Paddy’s Battle for the Holy Land
Posted by jonathanfryer on Saturday, 19th May, 2007
Paddy Ashdown had his first airing as a major television documentary presenter this evening, with a two-hour film on Channel 4, on the thorny subject of Jerusalem. He was an inspired choice, given his personal experience of two other divided cities: Belfast and Sarajevo, both of which have subsequently enjoyed a degree of peace, if not total reconciliation, that has so far has eluded the spiritual capital of Israel/Palestine. Moreover, he can claim a degree of objectivity, as someone who believes in the right of the state of Israel to exist, in security, as well as demanding justice for the Palestinian people. The challenge is how to find a way forward to achieve both those goals, when there are plenty of people on either side who take an all-or-nothing approach.
In the film, Paddy said that Jerusalem was the most divided city he had ever encountered: between Israelis and Palestinians, Jews and Muslims, and numerous varieties of Christians as well. One of the more intriguing tangents explored in the story was the Byzantine manoeuvrings within the Greek Orthodox Church in the Old City, and its relations with the wider community. But the main focus was inevitably on the central Jewish-Muslim divide that has dominated the situation since the Six Day War and the Israeli occupation of East Jerusalem and the West Bank, 40 years ago. The late King Hussein of Jordan (which had administered East Jerusalem until 1967) had argued that the question of sovereignty would only be solved when people accepted that only God has sovereignty over Jerusalem — and after all, the three ‘Religions of the Book’ all have the same God.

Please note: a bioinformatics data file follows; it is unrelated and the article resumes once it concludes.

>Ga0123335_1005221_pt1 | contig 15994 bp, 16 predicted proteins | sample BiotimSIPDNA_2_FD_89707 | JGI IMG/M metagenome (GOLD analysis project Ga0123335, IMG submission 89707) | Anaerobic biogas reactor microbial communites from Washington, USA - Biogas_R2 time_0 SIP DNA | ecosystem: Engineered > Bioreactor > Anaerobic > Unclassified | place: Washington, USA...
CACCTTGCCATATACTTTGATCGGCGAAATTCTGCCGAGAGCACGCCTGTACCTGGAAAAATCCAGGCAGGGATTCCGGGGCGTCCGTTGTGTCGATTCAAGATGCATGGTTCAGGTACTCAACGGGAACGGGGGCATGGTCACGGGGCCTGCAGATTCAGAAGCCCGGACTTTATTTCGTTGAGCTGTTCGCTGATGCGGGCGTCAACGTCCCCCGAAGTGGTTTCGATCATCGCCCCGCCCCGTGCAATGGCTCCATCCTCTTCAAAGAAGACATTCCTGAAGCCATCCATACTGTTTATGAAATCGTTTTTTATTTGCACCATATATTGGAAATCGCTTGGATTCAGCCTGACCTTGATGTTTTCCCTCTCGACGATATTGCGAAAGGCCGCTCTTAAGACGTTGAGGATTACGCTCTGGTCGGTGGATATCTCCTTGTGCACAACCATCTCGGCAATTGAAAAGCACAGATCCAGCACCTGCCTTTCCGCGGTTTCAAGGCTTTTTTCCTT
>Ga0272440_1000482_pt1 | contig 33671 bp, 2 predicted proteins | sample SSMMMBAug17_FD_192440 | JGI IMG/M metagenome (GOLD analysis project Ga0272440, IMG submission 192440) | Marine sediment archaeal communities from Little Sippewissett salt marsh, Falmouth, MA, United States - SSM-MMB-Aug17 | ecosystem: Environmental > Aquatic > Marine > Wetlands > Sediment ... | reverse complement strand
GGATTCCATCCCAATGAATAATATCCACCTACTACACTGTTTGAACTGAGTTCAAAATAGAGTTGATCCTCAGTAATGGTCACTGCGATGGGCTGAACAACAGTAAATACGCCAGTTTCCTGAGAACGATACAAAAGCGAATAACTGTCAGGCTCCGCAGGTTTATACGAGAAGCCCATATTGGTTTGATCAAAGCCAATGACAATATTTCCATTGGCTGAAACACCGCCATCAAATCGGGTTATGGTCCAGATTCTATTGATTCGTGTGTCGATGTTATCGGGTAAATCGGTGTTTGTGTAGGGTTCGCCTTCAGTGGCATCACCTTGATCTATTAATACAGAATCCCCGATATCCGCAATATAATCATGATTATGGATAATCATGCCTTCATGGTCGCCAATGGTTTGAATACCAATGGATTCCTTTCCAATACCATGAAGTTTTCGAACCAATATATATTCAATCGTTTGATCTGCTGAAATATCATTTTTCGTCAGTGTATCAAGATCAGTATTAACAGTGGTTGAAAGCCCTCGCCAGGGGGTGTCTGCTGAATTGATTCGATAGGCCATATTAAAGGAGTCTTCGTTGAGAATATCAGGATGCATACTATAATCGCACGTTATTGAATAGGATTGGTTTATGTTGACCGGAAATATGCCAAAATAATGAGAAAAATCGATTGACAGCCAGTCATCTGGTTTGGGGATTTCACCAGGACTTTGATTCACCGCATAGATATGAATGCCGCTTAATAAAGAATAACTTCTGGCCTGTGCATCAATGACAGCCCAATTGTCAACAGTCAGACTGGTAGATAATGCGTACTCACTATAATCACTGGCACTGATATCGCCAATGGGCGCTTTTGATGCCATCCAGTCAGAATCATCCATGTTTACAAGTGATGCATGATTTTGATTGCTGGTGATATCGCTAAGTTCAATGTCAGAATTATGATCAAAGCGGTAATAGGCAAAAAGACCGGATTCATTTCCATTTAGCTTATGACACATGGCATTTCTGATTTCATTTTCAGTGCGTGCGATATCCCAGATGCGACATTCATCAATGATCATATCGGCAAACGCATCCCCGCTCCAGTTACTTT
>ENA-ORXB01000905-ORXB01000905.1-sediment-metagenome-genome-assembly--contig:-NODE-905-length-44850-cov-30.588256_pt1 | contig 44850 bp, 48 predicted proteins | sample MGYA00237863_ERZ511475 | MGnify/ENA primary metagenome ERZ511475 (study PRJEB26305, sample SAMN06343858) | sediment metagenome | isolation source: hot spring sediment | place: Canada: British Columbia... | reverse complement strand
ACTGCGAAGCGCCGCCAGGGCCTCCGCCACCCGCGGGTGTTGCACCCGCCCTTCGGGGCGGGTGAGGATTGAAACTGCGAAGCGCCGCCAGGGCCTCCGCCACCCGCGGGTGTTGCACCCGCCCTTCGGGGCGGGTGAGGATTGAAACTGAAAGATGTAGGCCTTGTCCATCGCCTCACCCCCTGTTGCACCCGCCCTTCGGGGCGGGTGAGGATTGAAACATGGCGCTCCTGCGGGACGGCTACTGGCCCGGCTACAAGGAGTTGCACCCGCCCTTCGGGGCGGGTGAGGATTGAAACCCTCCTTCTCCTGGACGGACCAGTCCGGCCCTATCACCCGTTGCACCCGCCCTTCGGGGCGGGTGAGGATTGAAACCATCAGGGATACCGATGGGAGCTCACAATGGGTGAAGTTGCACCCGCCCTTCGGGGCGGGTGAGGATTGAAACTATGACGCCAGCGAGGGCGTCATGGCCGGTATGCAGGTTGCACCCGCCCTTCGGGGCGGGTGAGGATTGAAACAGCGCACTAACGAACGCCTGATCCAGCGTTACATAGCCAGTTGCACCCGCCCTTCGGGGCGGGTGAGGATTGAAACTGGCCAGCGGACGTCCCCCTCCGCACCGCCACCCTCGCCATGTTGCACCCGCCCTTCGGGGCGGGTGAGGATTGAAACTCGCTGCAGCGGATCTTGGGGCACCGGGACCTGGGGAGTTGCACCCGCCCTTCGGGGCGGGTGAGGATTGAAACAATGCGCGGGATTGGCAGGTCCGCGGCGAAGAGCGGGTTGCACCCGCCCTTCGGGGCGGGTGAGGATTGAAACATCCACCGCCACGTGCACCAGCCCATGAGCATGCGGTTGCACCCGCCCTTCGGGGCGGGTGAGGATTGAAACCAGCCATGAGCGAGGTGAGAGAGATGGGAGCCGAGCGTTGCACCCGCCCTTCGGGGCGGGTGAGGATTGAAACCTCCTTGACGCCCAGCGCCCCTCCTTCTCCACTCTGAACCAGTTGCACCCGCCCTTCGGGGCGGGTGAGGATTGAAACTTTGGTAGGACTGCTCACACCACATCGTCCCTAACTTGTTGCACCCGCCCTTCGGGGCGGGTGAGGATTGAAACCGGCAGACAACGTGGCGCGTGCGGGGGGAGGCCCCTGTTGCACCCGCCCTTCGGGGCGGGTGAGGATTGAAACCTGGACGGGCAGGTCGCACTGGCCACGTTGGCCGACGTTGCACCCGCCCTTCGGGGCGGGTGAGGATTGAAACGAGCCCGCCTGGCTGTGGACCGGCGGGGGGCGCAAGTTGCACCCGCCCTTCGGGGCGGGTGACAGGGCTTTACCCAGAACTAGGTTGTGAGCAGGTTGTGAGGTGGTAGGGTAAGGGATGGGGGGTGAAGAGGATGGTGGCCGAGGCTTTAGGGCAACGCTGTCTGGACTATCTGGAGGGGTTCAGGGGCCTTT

Being a politician, rather than a priest or a king, Paddy came up with a six-point plan, as a blueprint for how things might be taken forward: (1) to accept that Jerusalem is at the heart of the Middle East conflict, which means that it is the issue that should be tackled first, not last, as has tended to be the case; (2) people need to recognise that the people of Jerusalem have a shared history, and that terrible things have been done by both sides in the Arab/Israeli conflict; (3) Jerusalem cannot be owned by one faith, so holy places must be shared; (4) there needs to be a status quo agreement for all holy places — as already exists between the different Christian denominations, in the previously disputed interior of the Church of the Holy Sepulchre — as well as a permanent forum for dialogue; (5) there should be a Charter of Rights for all residents of Jerusalem, irrespective of religion; (6) the Israeli Security Wall must come down, as part of an agreement that includes a gurantee of the ending of violent attacks against Israelis.
Can such a blueprint succeed? Given the intransigence shown by some people interviewed in the programme, the prospects might seem bleak. But such was the case in Northern Ireland, yet we now see Ian Paisley and Gerry Adams side-by-side. In the meantime, the situation in Jerusalem is being aggravated by a failure to hold proper consultations or negotiations; instead, there is a dialogue of the deaf. Moreover, as Paddy said, the discrimination against Palestinians by the Israeli authorities is not only unjust but stupid; it is counter-productive, engineering new resentments and hatred. That loathing and mistrust filters down right through the population. When I was in the West Bank for the BBC World Service a few years ago, making a radio documentary on the contrasting lives of one Palestinan Arab family and one Jewish settler family, the most troubling comments came from the youngest children of each. The little Jewish girl asked me if the Palestinian family would kill me when I went to visit them. And the little Palestinian boy, when I asked him what he thought of his Jewish neighbours, declared: ‘They are pollution!’